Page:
I tried to commit suicide by injecting all the thorazine tablets they sent me home with. All it did was make me deathly ill. I began to self-medicate on grass and heroin, my two favorite things in the whole world. Especially heroin, its warm fuzziness wraps around you like a warm blanket and keeps all the bad memories, worries and fears out. I would drift on heroin’s cloud and luxuriate in the false sense of well being. Withdrawals are another story though and to avoid those I needed a ready supply of the $25 balloons – I begged, stole and borrowed. This inevitably led to one incarceration after another, starting in ‘76 as a civil addict commited to the California Rehabilitation Center at Norco. To my surprise, there were more balloons there than on the street! Today at San Quentin, I’m on my second life sentence for a nickel dime robbery in Corona. I began my roller coaster ride in 1968, three years after my Pa died.  At 12, my Ma had me incarcerated as a hopeless incorrigible, but really she was just mad because I wrecked her car joy-riding. I didn’t even know how to spell incorrigible, much less tell you what it meant. Juvie was rough back then. Boys as old as 20 were locked up with children my age. We went to school for half the day and the other half was recreation, cutting up and stealing the counselor’s smokes. Ma came to see me, but not much. When I came home she constantly threatened to send me back, so I ran away. At 18, I was placed in the psychiatric ward for a nervous breakdown. I flipped out. I was on 2800 mgs a day of Thorazine! One of the navy orderlies raped me in the showers. I never told or talked about it until I received my military service records. Then, I saw how badly the military messed me over, they ripped me off with a general discharge instead of a medical one.  This way, I couldn’t receive follow-up care in the veterans hospital. Instead they sent me home a lost and broken soul.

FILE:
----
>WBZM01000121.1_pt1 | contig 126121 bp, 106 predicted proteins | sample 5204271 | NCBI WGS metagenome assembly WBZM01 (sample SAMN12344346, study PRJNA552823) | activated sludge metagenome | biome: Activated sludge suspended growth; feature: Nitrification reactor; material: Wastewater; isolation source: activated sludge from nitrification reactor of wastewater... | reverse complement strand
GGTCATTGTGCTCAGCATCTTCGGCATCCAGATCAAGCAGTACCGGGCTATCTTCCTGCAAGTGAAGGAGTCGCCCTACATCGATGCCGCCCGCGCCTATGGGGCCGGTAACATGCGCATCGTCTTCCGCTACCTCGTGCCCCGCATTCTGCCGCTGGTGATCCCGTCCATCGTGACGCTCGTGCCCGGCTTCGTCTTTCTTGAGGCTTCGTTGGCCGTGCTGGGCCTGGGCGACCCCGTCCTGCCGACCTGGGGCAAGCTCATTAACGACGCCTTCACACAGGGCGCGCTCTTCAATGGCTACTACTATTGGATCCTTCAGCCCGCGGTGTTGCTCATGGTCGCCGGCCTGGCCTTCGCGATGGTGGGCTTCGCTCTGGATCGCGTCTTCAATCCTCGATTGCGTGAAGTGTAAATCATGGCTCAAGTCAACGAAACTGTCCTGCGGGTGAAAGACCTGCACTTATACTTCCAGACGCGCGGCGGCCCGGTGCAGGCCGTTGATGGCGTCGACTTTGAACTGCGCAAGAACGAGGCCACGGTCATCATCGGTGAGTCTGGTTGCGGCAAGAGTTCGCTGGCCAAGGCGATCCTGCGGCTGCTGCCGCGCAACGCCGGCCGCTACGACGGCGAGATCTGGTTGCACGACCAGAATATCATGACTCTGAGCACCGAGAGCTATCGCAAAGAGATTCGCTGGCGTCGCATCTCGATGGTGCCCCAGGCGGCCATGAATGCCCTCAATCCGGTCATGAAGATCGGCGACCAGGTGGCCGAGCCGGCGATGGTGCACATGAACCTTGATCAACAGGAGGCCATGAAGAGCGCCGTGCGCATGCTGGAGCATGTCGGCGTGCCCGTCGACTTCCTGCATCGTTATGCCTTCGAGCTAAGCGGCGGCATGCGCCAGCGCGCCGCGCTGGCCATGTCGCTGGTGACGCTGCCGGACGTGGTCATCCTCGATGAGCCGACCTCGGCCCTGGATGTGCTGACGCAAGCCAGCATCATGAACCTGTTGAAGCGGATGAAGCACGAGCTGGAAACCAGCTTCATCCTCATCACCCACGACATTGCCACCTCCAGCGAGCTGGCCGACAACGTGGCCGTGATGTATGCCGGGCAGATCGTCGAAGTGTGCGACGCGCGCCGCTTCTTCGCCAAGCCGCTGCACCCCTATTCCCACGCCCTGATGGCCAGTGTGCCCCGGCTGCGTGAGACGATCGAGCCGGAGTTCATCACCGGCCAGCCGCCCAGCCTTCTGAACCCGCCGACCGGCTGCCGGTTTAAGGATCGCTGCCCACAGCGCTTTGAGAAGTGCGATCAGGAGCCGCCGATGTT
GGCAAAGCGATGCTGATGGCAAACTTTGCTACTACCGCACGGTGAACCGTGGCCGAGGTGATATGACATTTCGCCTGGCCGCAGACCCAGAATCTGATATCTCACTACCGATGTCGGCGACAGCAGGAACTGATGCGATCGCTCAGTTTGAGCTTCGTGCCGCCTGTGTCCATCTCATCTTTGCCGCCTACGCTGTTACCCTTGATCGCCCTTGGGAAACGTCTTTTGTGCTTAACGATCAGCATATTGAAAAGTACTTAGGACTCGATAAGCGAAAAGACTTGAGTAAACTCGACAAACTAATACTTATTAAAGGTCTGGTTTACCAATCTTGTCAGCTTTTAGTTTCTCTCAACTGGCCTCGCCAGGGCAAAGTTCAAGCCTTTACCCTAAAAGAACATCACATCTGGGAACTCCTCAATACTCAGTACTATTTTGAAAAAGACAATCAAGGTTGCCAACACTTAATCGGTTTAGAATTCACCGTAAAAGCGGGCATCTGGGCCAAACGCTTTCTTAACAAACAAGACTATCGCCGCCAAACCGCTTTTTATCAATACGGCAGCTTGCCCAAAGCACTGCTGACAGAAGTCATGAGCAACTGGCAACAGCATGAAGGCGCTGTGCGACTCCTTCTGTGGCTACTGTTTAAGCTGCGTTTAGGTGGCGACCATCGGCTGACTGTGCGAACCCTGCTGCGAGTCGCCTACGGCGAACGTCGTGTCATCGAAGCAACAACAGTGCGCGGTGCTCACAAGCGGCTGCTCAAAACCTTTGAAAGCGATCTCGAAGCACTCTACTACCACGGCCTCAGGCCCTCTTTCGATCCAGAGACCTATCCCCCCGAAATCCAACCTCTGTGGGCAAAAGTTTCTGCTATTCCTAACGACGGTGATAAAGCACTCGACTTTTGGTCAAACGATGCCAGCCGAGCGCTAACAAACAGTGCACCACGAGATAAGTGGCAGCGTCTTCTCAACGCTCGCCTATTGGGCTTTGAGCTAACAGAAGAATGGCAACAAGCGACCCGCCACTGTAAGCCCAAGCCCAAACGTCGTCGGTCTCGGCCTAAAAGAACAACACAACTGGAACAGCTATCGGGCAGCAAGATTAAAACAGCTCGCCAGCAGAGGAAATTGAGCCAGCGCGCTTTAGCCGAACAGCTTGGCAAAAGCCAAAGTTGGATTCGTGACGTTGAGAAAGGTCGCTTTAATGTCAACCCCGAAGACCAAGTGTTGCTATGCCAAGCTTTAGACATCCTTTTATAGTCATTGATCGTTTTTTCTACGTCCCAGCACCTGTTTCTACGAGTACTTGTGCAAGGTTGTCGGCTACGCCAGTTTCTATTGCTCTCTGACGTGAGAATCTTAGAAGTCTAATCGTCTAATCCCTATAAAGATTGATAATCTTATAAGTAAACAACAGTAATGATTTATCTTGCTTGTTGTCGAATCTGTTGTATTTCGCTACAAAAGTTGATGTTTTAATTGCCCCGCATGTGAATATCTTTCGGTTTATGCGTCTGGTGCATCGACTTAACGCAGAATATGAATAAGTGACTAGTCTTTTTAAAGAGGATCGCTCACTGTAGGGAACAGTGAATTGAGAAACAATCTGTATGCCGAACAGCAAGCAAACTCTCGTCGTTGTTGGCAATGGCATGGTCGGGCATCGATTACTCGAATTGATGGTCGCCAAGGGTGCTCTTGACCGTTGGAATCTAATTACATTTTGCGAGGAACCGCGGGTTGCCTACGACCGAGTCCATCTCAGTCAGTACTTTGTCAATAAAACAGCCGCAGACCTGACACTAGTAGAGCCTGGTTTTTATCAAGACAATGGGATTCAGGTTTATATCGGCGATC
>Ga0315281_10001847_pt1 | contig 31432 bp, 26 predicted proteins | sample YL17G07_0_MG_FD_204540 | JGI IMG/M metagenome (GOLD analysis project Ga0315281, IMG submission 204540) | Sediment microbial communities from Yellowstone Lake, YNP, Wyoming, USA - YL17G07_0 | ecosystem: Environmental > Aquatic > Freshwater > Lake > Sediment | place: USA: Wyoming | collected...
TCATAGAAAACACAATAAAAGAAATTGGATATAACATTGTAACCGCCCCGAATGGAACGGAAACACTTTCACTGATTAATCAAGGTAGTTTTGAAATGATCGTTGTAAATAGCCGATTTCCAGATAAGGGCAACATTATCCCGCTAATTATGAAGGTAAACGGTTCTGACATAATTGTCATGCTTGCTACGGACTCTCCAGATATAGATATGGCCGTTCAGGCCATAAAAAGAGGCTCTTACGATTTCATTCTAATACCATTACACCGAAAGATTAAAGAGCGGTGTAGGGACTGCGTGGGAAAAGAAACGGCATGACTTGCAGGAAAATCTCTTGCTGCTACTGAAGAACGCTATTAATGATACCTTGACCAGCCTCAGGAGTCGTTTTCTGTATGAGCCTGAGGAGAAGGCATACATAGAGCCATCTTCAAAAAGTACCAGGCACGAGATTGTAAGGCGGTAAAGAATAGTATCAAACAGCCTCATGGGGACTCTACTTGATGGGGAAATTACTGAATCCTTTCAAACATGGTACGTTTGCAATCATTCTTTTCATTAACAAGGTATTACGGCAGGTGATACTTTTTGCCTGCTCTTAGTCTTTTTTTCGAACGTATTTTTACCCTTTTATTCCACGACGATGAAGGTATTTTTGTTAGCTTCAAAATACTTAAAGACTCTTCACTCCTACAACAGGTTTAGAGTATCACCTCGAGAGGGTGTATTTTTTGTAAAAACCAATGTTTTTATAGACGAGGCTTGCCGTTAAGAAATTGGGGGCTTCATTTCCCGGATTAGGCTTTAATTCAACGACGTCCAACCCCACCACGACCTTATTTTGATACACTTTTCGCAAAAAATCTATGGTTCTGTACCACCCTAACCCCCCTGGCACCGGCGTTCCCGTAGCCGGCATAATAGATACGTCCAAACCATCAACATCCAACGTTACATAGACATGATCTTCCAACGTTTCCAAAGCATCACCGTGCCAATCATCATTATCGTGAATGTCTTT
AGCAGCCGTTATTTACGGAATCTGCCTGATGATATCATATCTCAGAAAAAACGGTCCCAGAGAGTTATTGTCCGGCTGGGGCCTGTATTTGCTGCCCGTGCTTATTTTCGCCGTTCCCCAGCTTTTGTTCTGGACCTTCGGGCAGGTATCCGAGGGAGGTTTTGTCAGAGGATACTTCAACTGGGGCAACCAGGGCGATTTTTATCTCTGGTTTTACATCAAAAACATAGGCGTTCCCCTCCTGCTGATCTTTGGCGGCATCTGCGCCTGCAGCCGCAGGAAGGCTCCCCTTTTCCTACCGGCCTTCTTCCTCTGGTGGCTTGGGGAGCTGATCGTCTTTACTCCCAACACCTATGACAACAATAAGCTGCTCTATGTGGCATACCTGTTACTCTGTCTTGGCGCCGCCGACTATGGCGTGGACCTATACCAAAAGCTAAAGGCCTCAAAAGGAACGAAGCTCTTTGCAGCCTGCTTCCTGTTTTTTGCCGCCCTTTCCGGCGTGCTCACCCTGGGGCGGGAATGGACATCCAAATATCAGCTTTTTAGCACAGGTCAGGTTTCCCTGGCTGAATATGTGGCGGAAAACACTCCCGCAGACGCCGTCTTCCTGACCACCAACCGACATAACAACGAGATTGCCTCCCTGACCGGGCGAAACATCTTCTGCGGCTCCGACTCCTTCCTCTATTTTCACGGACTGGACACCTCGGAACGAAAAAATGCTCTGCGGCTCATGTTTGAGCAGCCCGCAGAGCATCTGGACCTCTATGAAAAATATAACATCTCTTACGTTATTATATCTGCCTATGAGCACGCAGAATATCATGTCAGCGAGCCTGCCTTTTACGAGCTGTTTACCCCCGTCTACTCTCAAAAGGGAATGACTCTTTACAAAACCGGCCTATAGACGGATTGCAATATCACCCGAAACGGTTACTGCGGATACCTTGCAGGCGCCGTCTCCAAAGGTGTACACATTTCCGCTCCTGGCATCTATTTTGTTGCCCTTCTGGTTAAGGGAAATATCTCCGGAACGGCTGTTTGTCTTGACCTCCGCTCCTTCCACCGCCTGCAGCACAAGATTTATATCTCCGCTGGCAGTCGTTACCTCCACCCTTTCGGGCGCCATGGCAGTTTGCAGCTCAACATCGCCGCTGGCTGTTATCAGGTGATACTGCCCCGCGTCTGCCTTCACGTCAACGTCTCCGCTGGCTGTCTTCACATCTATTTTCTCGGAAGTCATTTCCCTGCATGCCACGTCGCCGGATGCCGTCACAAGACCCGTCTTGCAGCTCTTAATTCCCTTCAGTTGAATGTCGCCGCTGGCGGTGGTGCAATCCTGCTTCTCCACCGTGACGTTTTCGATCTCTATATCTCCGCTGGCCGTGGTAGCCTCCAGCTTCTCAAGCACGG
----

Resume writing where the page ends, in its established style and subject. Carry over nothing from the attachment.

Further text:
Darren, 59

Darren, 59

Meet Darren…

Forty plus years of sharing a tiny cage was like an anvil around my shoulders, that I was unaware of until it was gone. Other than being sick with covid twice, my quarantine was a good thing.

Incarcerated: 43 years

Cell 4-2, roll up your property, you are being quarantined. The correctional officers came up four flights of stairs to handcuff and escort me to South Block, the largest prison cell block in America, maximum capacity 2,000 men stuffed into a 5’ by 12’ concrete cage, with a stainless steel toilet, four inches from your rusty bunk. In normal times South Block is an administrative segregation section or the “Hole” prison purgatory. Where they send prisoners that exhibit extreme violent behavior. Now, those who test positive. In 43 years of incarceration I have never been sent to prison purgatory. My anxiety was high. Purgatory has a giant rusted iron gate that opens with a big brass key, the size of your hand. It’s through a rotunda that had four big iron doors and a steel staircase. On the third floor, another big rusted iron door that makes an eerie screeching noise, opened to a really dark and long menacing menagerie. One side of the long four foot wide tier had cell bars covered by expanded metal (think real thick chicken wire). These bars went to the concrete ceiling, so you couldn’t jump across the void, a gun walk where officers walk with a shotgun. Half the lights were burned out or broken. The long dim corridor appeared as if the bars from both sides merged and went on forever, a distorted infinity of cages and bars. I was so distracting the next thing I knew the officer was telling me to step into a cell. Looking around my new cage, I saw my books – my true blue friends, my only escape from life in prison, and sometimes my only reason to live. For 60 days they delivered my food through a slot cut into the cell bars, so they didn’t have to open the cage to feed us. Twice a day they delivered delightful, tasty delicacies designed to destroy the palate. The high point of my quarantine experience was finally being alone in my 5’ by 12’ concrete and iron bathroom. Normally they squeeze two men in this space built in 1870 for one man. Forty plus years of sharing a tiny cage was like an anvil around my shoulders, one I was unaware of – until it was gone. Other than being sick with covid twice, my quarantine was a good thing.